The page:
FDA Approves Pancrelipase Dosing Guidelines for Chronic Pancreatitis and Pancreatectomy

Yael Waknine

May 04, 2010

May 4, 2010 ( UPDATED May 5, 2010 ) — The US Food and Drug Administration (FDA) has granted specific approval of pancrelipase delayed-release capsules (Creon; Abbott Labs) for the treatment of exocrine pancreatic insufficiency (EPI) caused by chronic pancreatitis (CP) and pancreatectomy.

The product is the first pancreatic enzyme replacement therapy to have specific dosing recommendations for CP and pancreatectomy that are not derived from studies of patients with cystic fibrosis.

"Without proper dosing guidance, some patients have previously attempted to control EPI symptoms by modifying their diets and limiting fat intake," said Orelle Jackson, executive director of the National Pancreas Foundation, in a company news release. "However, this approach has yielded limited treatment success."

Uncontrolled EPI can have serious ramifications, resulting in steatorrhea, nutrient malabsorption, weight loss, bloating, abdominal pain, and even chronic malnutrition, if left untreated.

Approval of the new dosing recommendations was based on fat-absorption data from a double-blind, randomized, placebo-controlled, 2-arm parallel-group study of 54 patients with EPI resulting from CP or pancreatectomy.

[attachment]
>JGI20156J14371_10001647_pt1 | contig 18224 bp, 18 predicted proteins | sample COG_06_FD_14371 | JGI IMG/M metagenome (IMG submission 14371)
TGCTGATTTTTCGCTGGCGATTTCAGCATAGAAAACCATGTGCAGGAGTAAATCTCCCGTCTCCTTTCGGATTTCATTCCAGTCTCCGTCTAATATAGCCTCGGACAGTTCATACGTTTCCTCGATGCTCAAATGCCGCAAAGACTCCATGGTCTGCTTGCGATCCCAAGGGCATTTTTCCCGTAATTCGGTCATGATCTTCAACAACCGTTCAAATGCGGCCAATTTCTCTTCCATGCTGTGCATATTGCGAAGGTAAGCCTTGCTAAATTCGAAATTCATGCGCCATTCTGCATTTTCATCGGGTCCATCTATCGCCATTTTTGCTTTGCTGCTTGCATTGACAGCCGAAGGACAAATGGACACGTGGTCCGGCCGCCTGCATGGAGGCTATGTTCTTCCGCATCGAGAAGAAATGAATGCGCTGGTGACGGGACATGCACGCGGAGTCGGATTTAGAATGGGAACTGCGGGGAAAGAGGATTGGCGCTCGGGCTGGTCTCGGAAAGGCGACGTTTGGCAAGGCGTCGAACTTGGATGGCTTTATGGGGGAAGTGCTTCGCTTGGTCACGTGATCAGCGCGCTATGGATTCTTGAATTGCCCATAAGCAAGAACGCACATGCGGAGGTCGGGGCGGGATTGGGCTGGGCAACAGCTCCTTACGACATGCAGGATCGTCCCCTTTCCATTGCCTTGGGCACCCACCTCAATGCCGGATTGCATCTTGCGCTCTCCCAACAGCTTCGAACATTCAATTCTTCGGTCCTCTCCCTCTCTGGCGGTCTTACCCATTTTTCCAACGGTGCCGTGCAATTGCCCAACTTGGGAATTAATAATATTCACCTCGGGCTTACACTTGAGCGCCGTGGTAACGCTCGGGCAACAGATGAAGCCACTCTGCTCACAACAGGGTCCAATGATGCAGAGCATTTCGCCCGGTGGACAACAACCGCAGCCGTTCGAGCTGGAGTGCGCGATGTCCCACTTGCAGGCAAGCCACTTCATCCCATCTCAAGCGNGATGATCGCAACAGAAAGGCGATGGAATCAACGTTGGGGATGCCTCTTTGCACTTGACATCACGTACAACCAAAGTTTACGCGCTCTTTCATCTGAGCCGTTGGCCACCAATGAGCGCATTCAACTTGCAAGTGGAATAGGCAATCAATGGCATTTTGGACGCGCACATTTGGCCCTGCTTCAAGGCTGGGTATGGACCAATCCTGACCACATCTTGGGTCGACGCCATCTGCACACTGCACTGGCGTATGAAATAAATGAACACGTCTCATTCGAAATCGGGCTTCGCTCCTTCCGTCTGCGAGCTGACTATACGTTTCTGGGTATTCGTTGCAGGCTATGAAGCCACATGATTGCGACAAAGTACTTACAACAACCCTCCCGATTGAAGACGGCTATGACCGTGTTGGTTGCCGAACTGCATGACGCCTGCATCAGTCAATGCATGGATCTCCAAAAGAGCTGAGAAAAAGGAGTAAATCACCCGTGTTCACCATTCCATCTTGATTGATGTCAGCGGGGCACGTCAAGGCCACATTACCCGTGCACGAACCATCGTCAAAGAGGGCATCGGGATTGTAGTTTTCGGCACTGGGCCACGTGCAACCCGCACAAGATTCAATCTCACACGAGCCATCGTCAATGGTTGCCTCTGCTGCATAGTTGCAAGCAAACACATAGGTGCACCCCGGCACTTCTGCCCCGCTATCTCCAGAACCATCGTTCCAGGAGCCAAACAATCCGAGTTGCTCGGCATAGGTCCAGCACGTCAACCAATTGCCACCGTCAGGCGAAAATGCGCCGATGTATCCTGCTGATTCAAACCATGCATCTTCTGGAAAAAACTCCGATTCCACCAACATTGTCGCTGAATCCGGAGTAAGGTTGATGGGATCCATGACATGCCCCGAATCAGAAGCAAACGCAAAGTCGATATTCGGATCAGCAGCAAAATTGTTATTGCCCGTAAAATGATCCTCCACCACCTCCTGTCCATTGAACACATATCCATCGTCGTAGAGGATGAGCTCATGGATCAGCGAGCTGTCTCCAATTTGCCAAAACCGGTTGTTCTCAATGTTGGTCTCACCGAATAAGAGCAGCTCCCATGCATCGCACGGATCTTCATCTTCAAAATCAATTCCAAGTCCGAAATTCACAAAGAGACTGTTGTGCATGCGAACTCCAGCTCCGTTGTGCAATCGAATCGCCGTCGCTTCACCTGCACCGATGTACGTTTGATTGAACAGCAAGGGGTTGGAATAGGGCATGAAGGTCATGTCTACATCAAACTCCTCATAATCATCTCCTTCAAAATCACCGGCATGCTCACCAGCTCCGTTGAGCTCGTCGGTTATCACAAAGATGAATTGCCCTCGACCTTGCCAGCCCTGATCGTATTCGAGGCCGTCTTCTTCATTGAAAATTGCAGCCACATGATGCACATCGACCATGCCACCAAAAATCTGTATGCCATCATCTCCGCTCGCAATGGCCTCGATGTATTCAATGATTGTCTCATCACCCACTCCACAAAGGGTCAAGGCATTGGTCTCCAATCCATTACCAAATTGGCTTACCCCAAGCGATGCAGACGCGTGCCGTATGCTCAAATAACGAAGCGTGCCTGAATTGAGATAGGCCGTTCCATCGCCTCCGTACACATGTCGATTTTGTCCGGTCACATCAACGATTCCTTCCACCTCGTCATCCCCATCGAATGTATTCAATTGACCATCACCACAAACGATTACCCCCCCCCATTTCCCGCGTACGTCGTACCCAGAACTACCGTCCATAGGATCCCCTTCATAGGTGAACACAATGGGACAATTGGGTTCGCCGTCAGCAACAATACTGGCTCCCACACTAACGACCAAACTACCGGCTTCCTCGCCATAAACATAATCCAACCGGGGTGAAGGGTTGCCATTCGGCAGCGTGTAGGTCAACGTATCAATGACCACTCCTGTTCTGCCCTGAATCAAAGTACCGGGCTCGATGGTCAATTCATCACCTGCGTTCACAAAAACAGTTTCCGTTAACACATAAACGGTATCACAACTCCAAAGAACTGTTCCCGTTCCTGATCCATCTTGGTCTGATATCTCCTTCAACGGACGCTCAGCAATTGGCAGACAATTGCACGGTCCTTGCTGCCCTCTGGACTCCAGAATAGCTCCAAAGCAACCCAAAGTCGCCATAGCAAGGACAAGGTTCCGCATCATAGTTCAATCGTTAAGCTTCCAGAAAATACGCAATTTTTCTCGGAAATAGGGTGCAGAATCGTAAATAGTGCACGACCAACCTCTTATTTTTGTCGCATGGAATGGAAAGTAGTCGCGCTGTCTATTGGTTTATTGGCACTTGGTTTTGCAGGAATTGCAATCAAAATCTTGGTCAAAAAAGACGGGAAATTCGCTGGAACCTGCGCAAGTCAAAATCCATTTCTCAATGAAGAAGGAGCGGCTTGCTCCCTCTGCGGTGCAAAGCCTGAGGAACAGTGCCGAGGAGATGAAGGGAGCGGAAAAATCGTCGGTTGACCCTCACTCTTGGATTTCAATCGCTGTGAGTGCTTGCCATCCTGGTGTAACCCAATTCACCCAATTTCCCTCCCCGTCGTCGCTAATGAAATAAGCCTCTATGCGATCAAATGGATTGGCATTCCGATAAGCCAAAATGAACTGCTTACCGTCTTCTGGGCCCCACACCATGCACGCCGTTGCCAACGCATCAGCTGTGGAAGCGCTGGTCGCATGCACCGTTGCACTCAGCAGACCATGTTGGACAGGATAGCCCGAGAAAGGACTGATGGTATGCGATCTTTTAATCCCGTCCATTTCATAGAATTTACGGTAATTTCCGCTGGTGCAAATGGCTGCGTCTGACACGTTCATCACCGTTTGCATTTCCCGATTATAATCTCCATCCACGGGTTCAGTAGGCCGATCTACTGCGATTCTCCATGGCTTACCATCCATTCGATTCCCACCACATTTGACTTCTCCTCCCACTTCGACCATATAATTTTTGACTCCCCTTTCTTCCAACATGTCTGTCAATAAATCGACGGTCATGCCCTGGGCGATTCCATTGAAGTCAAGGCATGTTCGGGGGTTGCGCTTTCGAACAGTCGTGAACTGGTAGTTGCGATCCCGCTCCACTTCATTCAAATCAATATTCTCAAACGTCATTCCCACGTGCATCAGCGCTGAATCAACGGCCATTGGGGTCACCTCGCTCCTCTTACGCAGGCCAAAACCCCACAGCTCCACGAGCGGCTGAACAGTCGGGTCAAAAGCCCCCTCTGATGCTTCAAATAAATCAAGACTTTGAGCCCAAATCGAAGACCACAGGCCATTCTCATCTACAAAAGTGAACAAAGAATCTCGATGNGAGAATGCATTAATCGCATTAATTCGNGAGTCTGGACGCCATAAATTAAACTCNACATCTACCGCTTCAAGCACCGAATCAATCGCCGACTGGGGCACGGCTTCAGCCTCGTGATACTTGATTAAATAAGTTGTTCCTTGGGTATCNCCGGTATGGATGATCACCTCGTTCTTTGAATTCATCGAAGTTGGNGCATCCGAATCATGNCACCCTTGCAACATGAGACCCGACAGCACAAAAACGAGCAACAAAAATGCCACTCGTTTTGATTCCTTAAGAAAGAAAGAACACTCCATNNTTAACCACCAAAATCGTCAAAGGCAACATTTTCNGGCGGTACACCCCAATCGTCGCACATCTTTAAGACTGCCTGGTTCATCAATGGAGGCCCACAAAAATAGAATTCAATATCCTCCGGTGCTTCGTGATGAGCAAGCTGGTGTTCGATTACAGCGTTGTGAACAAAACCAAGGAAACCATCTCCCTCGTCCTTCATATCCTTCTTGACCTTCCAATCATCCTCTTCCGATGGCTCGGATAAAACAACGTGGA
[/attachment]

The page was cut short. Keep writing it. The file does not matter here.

In the study, patients received delayed-release pancrelipase at a dose of 72,000 lipase units at each of 3 main meals and 36,000 lipase units at each of 2 snack times while consuming at least 100 g fat per day. These reduced starting doses are consistent with the 500 lipase units/kg of body weight per meal lowest starting dose recommended for adults in the Cystic Fibrosis Foundation Consensus Conferences Guidelines.

The FDA notes that dosage should be individualized based on clinical symptoms, the degree of steatorrhea, and dietary fat content. Usually, half of the prescribed meal dose should be given with each snack.

"Until now, patients who have had their pancreas removed or those with chronic pancreatitis have too often received inadequate doses of pancreatic enzymes to address their symptoms," said David C. Whitcomb, MD, PhD, from the University of Pittsburgh Medical Center, Pennsylvania. "The availability of new data for CREON is a benefit to prescribers by providing appropriate dosing information that can impact the treatment of these patients."

Pancrelipase delayed-release capsules previously were approved for the treatment of EPI caused by cystic fibrosis or other (unspecified) conditions.


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